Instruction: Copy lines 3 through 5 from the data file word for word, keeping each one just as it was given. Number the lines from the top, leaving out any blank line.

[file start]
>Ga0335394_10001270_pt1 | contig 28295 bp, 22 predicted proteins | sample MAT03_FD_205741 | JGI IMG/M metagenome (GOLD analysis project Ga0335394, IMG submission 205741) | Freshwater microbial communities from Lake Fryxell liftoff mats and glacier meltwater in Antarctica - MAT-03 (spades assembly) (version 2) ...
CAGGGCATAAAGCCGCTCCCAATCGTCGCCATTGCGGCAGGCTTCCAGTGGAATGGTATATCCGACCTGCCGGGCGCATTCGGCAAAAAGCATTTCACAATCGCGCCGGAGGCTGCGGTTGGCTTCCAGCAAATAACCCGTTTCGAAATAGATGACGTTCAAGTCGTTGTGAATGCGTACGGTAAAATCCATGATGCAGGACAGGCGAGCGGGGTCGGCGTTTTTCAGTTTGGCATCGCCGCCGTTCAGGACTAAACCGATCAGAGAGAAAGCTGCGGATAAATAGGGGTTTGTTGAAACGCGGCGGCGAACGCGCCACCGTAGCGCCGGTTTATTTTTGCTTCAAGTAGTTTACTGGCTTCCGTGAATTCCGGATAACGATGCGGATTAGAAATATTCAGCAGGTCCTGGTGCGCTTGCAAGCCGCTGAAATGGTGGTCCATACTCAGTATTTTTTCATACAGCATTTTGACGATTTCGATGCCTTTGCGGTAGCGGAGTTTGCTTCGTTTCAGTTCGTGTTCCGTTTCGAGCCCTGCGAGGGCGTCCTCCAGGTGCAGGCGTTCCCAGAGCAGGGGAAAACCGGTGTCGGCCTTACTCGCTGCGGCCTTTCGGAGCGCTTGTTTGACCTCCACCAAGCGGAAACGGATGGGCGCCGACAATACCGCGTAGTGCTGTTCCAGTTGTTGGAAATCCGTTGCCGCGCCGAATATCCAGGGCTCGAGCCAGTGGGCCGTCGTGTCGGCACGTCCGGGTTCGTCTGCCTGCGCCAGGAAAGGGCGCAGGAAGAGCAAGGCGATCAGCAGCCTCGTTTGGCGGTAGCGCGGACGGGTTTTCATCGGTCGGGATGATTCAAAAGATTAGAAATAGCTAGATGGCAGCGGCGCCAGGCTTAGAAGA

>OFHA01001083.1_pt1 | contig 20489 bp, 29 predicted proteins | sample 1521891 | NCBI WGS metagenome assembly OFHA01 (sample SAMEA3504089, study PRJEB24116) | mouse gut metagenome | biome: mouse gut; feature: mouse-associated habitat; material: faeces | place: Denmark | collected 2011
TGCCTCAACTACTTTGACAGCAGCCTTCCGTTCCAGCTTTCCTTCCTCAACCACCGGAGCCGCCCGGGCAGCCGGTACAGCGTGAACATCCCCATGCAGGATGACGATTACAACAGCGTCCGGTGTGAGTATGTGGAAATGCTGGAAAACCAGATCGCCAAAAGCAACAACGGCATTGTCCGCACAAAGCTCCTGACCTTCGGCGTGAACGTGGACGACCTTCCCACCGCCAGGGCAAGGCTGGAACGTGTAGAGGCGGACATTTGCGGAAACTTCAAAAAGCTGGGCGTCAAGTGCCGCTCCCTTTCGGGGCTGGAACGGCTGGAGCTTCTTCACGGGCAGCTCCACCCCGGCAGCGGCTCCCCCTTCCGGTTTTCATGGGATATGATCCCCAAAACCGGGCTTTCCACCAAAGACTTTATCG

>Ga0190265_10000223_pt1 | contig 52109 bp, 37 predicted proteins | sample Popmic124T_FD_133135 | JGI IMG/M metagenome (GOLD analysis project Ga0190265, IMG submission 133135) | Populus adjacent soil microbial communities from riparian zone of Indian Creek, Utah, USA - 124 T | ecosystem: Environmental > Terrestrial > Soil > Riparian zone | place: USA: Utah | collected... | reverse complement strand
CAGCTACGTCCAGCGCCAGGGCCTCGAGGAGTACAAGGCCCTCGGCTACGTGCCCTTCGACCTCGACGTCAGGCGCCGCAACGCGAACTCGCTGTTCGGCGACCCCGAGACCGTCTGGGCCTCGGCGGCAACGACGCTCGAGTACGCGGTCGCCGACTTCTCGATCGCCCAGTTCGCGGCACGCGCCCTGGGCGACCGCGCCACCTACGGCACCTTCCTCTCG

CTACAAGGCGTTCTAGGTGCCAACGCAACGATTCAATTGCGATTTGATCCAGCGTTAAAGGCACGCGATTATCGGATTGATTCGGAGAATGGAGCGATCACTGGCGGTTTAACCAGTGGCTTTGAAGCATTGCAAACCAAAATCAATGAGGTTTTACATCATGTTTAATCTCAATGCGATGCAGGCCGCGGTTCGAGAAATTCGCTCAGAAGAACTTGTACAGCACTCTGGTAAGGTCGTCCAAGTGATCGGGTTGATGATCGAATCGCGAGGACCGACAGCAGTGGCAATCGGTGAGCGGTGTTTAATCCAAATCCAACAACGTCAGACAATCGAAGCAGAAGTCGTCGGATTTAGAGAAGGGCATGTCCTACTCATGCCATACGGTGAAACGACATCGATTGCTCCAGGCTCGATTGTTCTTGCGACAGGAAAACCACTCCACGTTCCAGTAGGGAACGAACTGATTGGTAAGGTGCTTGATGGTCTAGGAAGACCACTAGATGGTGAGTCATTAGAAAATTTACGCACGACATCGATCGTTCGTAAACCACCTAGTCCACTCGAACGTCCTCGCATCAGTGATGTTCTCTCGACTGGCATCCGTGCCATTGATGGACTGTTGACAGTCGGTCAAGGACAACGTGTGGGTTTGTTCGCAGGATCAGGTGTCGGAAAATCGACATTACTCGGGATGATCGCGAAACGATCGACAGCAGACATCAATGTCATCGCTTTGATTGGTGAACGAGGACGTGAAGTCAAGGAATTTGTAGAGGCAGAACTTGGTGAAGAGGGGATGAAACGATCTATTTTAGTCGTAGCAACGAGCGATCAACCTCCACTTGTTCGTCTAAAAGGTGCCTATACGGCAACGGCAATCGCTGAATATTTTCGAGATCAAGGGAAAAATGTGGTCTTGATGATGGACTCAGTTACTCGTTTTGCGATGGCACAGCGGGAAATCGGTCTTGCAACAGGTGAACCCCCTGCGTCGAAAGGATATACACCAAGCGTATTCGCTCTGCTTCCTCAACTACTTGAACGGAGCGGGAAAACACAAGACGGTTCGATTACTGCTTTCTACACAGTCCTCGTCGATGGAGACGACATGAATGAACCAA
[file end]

>OFHA01001083.1_pt1 | contig 20489 bp, 29 predicted proteins | sample 1521891 | NCBI WGS metagenome assembly OFHA01 (sample SAMEA3504089, study PRJEB24116) | mouse gut metagenome | biome: mouse gut; feature: mouse-associated habitat; material: faeces | place: Denmark | collected 2011
TGCCTCAACTACTTTGACAGCAGCCTTCCGTTCCAGCTTTCCTTCCTCAACCACCGGAGCCGCCCGGGCAGCCGGTACAGCGTGAACATCCCCATGCAGGATGACGATTACAACAGCGTCCGGTGTGAGTATGTGGAAATGCTGGAAAACCAGATCGCCAAAAGCAACAACGGCATTGTCCGCACAAAGCTCCTGACCTTCGGCGTGAACGTGGACGACCTTCCCACCGCCAGGGCAAGGCTGGAACGTGTAGAGGCGGACATTTGCGGAAACTTCAAAAAGCTGGGCGTCAAGTGCCGCTCCCTTTCGGGGCTGGAACGGCTGGAGCTTCTTCACGGGCAGCTCCACCCCGGCAGCGGCTCCCCCTTCCGGTTTTCATGGGATATGATCCCCAAAACCGGGCTTTCCACCAAAGACTTTATCG

>Ga0190265_10000223_pt1 | contig 52109 bp, 37 predicted proteins | sample Popmic124T_FD_133135 | JGI IMG/M metagenome (GOLD analysis project Ga0190265, IMG submission 133135) | Populus adjacent soil microbial communities from riparian zone of Indian Creek, Utah, USA - 124 T | ecosystem: Environmental > Terrestrial > Soil > Riparian zone | place: USA: Utah | collected... | reverse complement strand